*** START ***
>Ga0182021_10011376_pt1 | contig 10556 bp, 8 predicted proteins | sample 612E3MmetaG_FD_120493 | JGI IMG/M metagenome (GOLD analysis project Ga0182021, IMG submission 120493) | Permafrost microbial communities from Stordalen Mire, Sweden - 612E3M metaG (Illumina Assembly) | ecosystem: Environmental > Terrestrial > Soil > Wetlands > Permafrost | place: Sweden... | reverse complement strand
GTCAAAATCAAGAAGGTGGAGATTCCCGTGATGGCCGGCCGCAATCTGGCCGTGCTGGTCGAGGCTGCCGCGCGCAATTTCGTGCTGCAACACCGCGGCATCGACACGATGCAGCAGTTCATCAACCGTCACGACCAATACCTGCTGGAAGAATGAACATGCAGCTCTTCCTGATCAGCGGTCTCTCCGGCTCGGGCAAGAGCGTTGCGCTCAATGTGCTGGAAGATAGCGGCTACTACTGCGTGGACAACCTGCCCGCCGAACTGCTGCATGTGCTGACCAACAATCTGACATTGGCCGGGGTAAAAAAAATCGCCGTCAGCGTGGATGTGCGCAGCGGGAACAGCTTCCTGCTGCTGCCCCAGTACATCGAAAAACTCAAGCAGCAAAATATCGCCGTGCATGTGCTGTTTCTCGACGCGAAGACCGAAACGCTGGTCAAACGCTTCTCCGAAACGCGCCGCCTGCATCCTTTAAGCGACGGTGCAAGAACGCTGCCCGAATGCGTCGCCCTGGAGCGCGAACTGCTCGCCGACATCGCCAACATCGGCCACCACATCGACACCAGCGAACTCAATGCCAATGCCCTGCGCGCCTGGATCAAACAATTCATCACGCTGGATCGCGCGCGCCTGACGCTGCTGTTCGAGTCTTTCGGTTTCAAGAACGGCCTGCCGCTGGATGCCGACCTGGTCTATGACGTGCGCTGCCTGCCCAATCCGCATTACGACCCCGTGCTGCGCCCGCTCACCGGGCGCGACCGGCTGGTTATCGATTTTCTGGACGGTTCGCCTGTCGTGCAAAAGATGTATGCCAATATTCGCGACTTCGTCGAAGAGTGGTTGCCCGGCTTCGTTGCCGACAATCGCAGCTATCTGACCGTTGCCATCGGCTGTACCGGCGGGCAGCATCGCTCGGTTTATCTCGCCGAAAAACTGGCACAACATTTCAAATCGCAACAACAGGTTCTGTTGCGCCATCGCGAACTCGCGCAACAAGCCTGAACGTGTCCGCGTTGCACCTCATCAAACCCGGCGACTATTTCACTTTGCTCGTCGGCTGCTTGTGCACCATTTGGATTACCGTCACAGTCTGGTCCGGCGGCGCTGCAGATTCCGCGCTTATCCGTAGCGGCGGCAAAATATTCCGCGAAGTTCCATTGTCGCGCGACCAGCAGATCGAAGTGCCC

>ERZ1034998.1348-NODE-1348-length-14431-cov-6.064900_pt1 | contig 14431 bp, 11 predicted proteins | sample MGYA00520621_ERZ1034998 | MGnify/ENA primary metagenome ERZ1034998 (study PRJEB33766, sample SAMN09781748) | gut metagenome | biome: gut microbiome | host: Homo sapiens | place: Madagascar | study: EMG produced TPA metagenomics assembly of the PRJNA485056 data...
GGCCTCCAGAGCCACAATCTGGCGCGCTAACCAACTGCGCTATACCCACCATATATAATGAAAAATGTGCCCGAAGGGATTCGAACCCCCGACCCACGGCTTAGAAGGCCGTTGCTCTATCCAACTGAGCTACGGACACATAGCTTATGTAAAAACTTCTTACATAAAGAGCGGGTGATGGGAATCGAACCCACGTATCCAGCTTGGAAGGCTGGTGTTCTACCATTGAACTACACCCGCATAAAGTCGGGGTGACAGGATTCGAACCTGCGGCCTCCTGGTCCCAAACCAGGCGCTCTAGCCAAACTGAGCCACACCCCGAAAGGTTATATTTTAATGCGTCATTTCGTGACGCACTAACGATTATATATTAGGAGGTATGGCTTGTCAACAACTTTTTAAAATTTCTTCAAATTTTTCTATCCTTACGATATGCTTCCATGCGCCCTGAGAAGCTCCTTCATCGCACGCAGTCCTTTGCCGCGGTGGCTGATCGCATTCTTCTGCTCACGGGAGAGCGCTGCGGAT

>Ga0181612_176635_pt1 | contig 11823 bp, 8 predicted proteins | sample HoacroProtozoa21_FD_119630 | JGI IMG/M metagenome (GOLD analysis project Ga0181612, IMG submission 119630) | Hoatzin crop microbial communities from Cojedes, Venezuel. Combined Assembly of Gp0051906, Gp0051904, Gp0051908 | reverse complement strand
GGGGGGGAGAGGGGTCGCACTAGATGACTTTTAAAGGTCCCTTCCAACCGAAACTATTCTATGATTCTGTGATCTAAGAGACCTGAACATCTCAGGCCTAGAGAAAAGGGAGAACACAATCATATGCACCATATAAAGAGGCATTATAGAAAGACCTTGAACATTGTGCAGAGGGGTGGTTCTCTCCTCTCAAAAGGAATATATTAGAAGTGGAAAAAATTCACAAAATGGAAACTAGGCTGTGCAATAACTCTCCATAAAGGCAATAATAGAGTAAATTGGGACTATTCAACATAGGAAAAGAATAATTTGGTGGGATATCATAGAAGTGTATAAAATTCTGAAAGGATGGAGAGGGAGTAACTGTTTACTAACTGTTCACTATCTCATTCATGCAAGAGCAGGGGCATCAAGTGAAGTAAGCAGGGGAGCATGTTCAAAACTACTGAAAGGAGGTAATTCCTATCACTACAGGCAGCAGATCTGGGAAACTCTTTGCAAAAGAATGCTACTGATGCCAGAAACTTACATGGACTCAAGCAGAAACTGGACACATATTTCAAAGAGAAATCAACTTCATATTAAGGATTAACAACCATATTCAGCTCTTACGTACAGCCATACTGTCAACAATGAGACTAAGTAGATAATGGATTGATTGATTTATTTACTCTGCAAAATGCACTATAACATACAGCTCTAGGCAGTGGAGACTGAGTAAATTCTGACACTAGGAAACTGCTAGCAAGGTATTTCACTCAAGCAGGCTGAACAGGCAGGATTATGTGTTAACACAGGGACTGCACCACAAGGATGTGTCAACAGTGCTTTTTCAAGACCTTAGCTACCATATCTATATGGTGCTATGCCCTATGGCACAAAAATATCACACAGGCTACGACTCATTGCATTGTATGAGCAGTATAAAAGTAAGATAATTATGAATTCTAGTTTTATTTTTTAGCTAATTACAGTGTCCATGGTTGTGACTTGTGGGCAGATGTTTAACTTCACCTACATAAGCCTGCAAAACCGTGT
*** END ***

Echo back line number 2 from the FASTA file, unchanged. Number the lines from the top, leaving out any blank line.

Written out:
GTCAAAATCAAGAAGGTGGAGATTCCCGTGATGGCCGGCCGCAATCTGGCCGTGCTGGTCGAGGCTGCCGCGCGCAATTTCGTGCTGCAACACCGCGGCATCGACACGATGCAGCAGTTCATCAACCGTCACGACCAATACCTGCTGGAAGAATGAACATGCAGCTCTTCCTGATCAGCGGTCTCTCCGGCTCGGGCAAGAGCGTTGCGCTCAATGTGCTGGAAGATAGCGGCTACTACTGCGTGGACAACCTGCCCGCCGAACTGCTGCATGTGCTGACCAACAATCTGACATTGGCCGGGGTAAAAAAAATCGCCGTCAGCGTGGATGTGCGCAGCGGGAACAGCTTCCTGCTGCTGCCCCAGTACATCGAAAAACTCAAGCAGCAAAATATCGCCGTGCATGTGCTGTTTCTCGACGCGAAGACCGAAACGCTGGTCAAACGCTTCTCCGAAACGCGCCGCCTGCATCCTTTAAGCGACGGTGCAAGAACGCTGCCCGAATGCGTCGCCCTGGAGCGCGAACTGCTCGCCGACATCGCCAACATCGGCCACCACATCGACACCAGCGAACTCAATGCCAATGCCCTGCGCGCCTGGATCAAACAATTCATCACGCTGGATCGCGCGCGCCTGACGCTGCTGTTCGAGTCTTTCGGTTTCAAGAACGGCCTGCCGCTGGATGCCGACCTGGTCTATGACGTGCGCTGCCTGCCCAATCCGCATTACGACCCCGTGCTGCGCCCGCTCACCGGGCGCGACCGGCTGGTTATCGATTTTCTGGACGGTTCGCCTGTCGTGCAAAAGATGTATGCCAATATTCGCGACTTCGTCGAAGAGTGGTTGCCCGGCTTCGTTGCCGACAATCGCAGCTATCTGACCGTTGCCATCGGCTGTACCGGCGGGCAGCATCGCTCGGTTTATCTCGCCGAAAAACTGGCACAACATTTCAAATCGCAACAACAGGTTCTGTTGCGCCATCGCGAACTCGCGCAACAAGCCTGAACGTGTCCGCGTTGCACCTCATCAAACCCGGCGACTATTTCACTTTGCTCGTCGGCTGCTTGTGCACCATTTGGATTACCGTCACAGTCTGGTCCGGCGGCGCTGCAGATTCCGCGCTTATCCGTAGCGGCGGCAAAATATTCCGCGAAGTTCCATTGTCGCGCGACCAGCAGATCGAAGTGCCC